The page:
What Is the Debt-to-Income (DTI) Ratio?
Lenders use the debt-to-income (DTI) ratio to measure your borrowing risk. It is the percentage of your gross monthly income that goes to making your monthly debt obligations.
Debt-to-Income ratio explained
Debt-to-income ratio (DTI) is the percentage of a consumer’s monthly gross income that goes toward debt repayment in the consumer mortgage business. DTIs can comprise more than simply loans; they can also include principle, taxes, fees, and insurance premiums. Nonetheless, the term has become a standard shorthand that is widely understood.
A low DTI ratio indicates that debt and income are in excellent balance. In other words, if your DTI ratio is 15%, it means that 15% of your monthly gross income is dedicated to debt repayment. A high DTI ratio, on the other hand, indicates that an individual has too much debt for their monthly income.
Borrowers with low debt-to-income ratios are more likely to keep up with their monthly debt payments. As a result, before giving a loan to a potential borrower, banks and financial credit providers look for low DTI ratios. Lenders favour low DTI ratios because they want to make sure a borrower isn’t overextended, which means they have too many loan obligations compared to their income.
How to calculate DTI
- The debt-to-income (DTI) ratio compares a person’s monthly debt payment to their monthly gross income. Your gross income is the amount you earn before taxes and other deductions.
- The debt-to-income ratio is the percentage of your monthly gross income that goes toward debt payments.
- Add up all of your monthly debt payments, including credit card, loan, and mortgage installments.
- Subtract your total monthly debt payment from your gross monthly income.
Because the answer will be a decimal, multiply it by 100 to get your DTI percentage.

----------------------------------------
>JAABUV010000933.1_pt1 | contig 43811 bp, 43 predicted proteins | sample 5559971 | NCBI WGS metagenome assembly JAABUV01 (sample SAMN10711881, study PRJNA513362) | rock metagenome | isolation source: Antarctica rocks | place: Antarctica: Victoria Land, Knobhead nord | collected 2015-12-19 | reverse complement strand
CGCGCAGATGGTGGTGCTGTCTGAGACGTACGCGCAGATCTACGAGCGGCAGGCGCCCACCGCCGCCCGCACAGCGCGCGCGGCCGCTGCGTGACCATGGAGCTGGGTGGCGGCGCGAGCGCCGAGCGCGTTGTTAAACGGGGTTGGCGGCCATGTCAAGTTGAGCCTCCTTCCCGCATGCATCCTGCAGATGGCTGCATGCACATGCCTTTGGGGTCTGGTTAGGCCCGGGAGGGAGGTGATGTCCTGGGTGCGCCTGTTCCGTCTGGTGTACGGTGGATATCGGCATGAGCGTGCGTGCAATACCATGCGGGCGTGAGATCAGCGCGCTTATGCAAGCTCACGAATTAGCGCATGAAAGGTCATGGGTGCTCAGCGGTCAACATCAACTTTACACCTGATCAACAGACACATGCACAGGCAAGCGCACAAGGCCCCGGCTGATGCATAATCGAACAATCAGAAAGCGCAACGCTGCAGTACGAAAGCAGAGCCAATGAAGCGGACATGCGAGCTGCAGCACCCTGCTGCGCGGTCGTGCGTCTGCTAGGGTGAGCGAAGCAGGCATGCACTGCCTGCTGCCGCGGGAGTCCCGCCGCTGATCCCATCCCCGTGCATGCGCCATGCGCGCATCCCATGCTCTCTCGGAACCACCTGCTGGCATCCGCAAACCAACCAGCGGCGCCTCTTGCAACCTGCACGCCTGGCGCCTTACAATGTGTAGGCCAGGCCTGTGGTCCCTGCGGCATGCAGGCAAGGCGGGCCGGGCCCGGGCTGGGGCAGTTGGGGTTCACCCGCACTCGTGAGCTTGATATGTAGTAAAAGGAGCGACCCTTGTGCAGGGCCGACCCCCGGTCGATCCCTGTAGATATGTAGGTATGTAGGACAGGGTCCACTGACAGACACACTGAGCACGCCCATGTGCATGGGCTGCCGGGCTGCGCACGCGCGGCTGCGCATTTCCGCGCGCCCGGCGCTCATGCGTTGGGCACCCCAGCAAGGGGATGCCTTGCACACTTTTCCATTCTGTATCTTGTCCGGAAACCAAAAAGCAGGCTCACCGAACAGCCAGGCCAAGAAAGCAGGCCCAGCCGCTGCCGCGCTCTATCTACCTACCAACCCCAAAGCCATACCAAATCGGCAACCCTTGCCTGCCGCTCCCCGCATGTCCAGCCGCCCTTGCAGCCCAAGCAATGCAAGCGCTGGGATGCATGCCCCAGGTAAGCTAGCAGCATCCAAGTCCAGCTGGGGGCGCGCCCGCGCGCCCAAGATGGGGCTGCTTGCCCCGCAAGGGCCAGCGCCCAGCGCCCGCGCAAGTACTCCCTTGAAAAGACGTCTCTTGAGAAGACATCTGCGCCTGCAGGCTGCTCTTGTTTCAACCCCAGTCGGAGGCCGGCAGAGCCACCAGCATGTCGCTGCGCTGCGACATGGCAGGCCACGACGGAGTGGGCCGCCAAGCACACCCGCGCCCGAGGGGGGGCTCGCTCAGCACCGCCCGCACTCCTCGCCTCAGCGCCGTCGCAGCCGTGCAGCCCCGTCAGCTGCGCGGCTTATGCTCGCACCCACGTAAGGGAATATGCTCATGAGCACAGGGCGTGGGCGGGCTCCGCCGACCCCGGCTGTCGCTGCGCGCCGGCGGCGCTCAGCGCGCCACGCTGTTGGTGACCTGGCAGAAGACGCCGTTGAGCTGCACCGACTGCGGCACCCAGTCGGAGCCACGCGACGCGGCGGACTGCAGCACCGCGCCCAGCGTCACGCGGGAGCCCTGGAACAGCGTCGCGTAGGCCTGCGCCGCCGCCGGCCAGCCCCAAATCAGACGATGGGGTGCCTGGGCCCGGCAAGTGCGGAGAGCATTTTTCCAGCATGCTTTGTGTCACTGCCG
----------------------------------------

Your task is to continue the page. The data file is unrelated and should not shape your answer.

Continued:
Different types of DTI
There are two main types of DTI:
The front-end ratio is the percentage of income that goes toward housing costs, which include rent for renters and PITI (mortgage principal and interest, mortgage insurance premium, hazard insurance premium, property taxes, and homeowners’ association dues) for homeowners.
The back-end ratio is the percentage of income spent on all recurring debt obligations, including those covered by the first DTI, as well as other debts including credit card payments, vehicle loan payments, student loan payments, child support payments, alimony payments, and court judgments.
Summary of Debt-to-Income ratio
- The debt-to-income (DTI) ratio analyses how much money a person or company makes in order to pay off debt.
- The most DTI a borrower can have while still qualifying for a mortgage is 43 percent, however lenders normally prefer ratios of no more than 36 percent..
- A low DTI ratio implies adequate income in relation to debt servicing, making a borrower more appealing.
If you have any other questions regarding Debt-to-Income Ratios contact the mortgage experts at 864-397-8500 or click Mortgage Rates Today!
Location: Greenville, South Carolina
Education: MBA University of South Carolina
Expertise: Mortgage Financing
Work: CEO of Mortgage Rates Today and Author
Follow me on Social Media: